Justifying self-defense is called into question only when thinking of physical defense. When it pertains to ensuring our physical well being, our actions are scrutinized much more carefully than at other times. The use of violence is at the root of this issue.
The ethical issue of using violence can be based on the ethos of the people involved. This guiding belief is a result of a nation’s or culture’s worldview. Belief in a supreme being can cause a different worldview than a humanist one.
Protecting the innocent is a worthy outcome in either case. Those who harm others, whether individually or as a group or nation, are widely reviled when they are the aggressors. Actions against such people are generally seen as justifiable when the actions are used to end the situation.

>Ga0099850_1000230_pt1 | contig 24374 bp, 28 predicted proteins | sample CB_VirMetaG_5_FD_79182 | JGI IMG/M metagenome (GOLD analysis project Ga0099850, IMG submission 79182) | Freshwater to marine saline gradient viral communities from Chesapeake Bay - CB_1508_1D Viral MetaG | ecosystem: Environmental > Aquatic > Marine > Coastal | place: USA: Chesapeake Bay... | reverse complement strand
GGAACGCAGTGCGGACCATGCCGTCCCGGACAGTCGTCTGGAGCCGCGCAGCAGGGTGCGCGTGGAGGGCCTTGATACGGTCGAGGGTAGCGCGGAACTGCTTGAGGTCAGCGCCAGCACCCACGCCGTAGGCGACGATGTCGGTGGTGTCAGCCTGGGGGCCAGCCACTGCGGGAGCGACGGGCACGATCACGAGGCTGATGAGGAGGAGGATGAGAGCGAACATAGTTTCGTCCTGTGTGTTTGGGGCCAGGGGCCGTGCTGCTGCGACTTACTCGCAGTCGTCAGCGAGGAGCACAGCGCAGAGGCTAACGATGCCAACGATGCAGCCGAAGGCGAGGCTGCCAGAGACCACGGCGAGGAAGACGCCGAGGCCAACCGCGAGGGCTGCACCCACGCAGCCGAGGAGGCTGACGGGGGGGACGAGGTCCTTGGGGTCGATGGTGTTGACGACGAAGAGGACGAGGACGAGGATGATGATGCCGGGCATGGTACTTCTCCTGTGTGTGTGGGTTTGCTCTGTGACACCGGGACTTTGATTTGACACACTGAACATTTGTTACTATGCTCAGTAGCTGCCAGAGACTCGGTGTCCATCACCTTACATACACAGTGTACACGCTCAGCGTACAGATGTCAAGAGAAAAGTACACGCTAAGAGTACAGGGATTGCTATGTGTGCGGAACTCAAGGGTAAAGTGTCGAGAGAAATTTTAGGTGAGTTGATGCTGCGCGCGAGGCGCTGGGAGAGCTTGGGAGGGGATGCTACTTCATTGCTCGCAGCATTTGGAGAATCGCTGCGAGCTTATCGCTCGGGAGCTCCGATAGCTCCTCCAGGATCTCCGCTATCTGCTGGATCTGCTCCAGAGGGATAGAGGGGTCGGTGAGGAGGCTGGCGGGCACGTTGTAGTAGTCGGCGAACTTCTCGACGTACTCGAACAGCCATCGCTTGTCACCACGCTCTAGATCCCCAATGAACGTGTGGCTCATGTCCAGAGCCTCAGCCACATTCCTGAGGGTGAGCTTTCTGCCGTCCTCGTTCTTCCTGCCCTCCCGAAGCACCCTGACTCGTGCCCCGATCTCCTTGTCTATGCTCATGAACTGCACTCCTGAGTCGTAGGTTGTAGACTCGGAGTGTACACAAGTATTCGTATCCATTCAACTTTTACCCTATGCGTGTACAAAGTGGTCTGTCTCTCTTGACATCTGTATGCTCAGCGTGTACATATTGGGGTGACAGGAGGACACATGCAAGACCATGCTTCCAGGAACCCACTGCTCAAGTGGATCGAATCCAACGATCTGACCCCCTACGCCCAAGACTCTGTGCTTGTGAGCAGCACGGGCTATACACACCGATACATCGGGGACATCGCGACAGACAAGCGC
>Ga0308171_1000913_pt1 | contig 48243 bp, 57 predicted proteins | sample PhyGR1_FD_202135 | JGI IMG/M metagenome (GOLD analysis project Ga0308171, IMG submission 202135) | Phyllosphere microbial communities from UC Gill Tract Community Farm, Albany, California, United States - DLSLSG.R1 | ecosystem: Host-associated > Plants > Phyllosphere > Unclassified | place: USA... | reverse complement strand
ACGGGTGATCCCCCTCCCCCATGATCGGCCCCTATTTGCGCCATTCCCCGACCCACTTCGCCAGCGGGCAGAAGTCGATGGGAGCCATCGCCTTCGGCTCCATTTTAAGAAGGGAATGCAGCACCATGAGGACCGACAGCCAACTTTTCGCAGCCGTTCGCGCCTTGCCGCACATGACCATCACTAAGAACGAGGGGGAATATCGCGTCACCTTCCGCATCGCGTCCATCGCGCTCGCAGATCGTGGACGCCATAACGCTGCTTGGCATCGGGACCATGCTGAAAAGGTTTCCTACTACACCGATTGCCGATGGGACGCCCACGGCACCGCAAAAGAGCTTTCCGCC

To be deemed truly innocent, the defender must be recognized as one trying to end the conflict, not as the originator or abettor. In the case of a home invasion, it must be clear that there is an attempt to rob or do bodily harm. Different areas consider the right to defend in these instances a bit differently. One cannot use lethal force if the culprit for getting away with something, unless they remain actively engaged in doing harm. Some states have a “Stand Your Ground” philosophy and are more lenient regarding the use of deadly force, though the value of property is not place above human life. This considered vengeance, not self-defense.
Some believe all physical violence is wrong, regardless of the reason, sometimes citing Exodus 20:13, “Thou shalt not kill.” (Newer translations refer specifically to murder, not killing.) There is no scriptural prohibition against “justifiable homicide.” When it can be defended ethically, deadly force is neither illegal nor immoral.
Nevertheless, defending oneself must be proportionate to the potential harm of the threat. This can vary widely, but you do have a legal and inherent right to defend yourself when being threatened or attacked.